Books On Books Collection – Mandy Brannan

30 St Mary Axe is a skyscraper in London's mai...

30 St Mary Axe is a skyscraper in London’s main financial district. Designed by Sir Norman Foster architectural studio, built in 2001-2003. (Photo credit: Wikipedia)

London’s 30 St Mary Axe is referred to as “the Gherkin,” which a glimpse of the building on the skyline proves unmistakably appropriate.  Mandy Brannan’s bookwork homage to the Gherkin is as architecturally intricate as the building’s cladding, and somehow more satisfying, perhaps because it’s less pickled.

30 St Mary Axe: Cladding (2009)

30 St Mary Axe: Cladding (2009)
Mandy Brannan
Flagbook. H102 x W134 mm. Edition of 20, unnumbered. Acquired from the artist, 20 March 2019. Photo: Books On Books Collection

This work — 30 St Mary Axe: Diagrid (2009) — and 30 St. Mary Axe: Cladding (2009) are among several architecture-inspired works of book art that Brannan has created. The text in the one called Situated could have come straight from Pallasmaa, Bachelard or Merleau-Ponty:

Being situated is generally considered to be part of being embodied, but it is useful to consider each perspective individually. The situated perspective emphasizes that intelligent behaviour derives from the environment and the agent’s interactions with it.

Clearly we are not dealing with some mere mimetic piece of craftwork.

30 St Mary Axe: Diagrid (2009)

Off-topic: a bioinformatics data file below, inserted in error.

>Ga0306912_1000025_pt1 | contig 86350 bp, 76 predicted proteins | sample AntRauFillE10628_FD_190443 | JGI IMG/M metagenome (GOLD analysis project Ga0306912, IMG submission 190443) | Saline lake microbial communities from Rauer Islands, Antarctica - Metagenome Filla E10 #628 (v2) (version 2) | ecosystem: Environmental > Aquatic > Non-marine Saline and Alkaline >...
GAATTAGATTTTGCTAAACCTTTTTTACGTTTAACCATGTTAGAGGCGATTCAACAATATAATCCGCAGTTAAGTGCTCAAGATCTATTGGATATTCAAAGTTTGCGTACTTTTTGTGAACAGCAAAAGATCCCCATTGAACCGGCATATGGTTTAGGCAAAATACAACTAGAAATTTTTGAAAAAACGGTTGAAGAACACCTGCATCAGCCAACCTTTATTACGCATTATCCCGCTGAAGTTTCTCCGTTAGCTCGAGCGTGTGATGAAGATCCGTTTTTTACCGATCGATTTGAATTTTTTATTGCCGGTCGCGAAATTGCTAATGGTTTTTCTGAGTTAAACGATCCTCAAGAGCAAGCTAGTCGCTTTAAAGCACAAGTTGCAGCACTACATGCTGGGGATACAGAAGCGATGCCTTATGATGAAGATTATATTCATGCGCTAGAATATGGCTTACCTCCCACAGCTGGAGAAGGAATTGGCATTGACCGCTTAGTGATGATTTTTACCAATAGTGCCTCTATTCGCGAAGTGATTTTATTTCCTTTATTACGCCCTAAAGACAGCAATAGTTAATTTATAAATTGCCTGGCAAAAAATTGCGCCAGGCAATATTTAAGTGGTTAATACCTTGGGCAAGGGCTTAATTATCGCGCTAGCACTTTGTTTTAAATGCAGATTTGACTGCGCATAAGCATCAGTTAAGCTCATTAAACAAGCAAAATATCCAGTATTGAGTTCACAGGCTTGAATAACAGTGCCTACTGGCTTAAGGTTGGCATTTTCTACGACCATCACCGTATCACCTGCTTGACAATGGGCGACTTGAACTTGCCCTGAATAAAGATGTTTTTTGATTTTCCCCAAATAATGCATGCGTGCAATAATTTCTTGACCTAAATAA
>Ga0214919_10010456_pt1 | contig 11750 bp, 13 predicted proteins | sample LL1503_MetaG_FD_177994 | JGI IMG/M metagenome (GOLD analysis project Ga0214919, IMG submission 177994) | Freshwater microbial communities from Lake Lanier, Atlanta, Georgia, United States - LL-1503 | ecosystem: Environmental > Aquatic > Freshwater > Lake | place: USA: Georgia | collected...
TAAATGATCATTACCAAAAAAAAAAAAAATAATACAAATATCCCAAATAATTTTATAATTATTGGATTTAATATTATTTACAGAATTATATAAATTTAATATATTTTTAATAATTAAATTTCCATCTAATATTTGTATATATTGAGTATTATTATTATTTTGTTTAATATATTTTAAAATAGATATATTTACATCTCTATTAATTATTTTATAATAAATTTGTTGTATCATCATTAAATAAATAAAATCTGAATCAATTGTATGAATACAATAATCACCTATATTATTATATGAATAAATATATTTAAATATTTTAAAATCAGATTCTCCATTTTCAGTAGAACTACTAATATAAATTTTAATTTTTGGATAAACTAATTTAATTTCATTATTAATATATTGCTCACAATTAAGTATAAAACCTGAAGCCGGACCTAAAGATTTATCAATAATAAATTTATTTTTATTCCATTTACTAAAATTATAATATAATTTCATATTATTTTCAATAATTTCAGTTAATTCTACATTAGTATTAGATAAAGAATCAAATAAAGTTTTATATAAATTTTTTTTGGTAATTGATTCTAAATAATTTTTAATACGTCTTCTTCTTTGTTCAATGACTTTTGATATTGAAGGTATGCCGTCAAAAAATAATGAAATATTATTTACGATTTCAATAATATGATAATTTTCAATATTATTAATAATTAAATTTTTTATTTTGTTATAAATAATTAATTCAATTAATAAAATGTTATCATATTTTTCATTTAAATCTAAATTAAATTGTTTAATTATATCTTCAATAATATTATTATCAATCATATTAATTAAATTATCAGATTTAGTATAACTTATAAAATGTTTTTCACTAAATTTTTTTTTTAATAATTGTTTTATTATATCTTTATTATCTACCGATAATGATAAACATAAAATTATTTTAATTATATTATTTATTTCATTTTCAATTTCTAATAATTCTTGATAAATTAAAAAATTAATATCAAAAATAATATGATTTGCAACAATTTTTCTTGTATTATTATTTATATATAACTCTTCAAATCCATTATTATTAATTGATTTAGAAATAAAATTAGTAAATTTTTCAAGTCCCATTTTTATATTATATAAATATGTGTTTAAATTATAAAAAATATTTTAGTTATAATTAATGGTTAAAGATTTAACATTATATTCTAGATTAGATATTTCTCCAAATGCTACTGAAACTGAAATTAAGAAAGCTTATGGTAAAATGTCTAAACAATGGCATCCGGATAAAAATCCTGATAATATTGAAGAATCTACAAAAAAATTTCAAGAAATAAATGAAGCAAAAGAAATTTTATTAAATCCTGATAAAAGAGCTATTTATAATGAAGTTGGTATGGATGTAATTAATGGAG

30 St Mary Axe: Diagrid (2009)
Mandy Brannan
Modified flagbook. H121 x W154 mm. Edition of 20, unnumbered. Acquired from the artist, 20 March 2019.
Photos: Books On Books Collection

Cladding uses a straightforward flagbook structure, but not only is it double-sided with the architectural photographs, it also places text on the inner side of the accordion support and a statement about the 5,500 panels of glass cladding on the Gherkin. The modification in Diagrid is the inward curving of the flags and their formation of the shape recalling the Gherkin. The wording on the reverse of the accordion is the definition of the architectural term diagrid: “a design element used for constructing large buildings with steel that creates triangular structures with diagonal support beams”.

In addition to the flagbook- and modified-flagbook arrangements of the photos, Brannan has enriched the substance of these works with her manipulation of her photograph of 30 St Mary Axe, reflecting a nearby building. Using several different methods, digital programs and then printer settings for digitally printing, she delivers an almost kaleidoscopic, reflective and self-reflexive effect in each work. In a sense, the work demonstrates the artist’s behavior — her choices of material, subject, text and technique in each work’s making — and how it derives from her environment and her interactions with it. By integration of text, image, color, structure and material, Brannan also situates the “Gherkin’s” architecture in our hands and gives us the opportunity to contemplate, appreciate and perhaps experience the sense of being situated and embodiment.

Further Reading

Architecture“, Bookmarking Book Art, 12 November 2018.

Bachelard, Gaston. The poetics of space (Boston: Beacon Press, 1994).

Hale, Jonathan A. Merleau-Ponty for architects (New York: Routledge, 2017.

Pallasmaa, Juhani. The eyes of the skin : architecture and the senses (Chichester: John Wiley, 2005).

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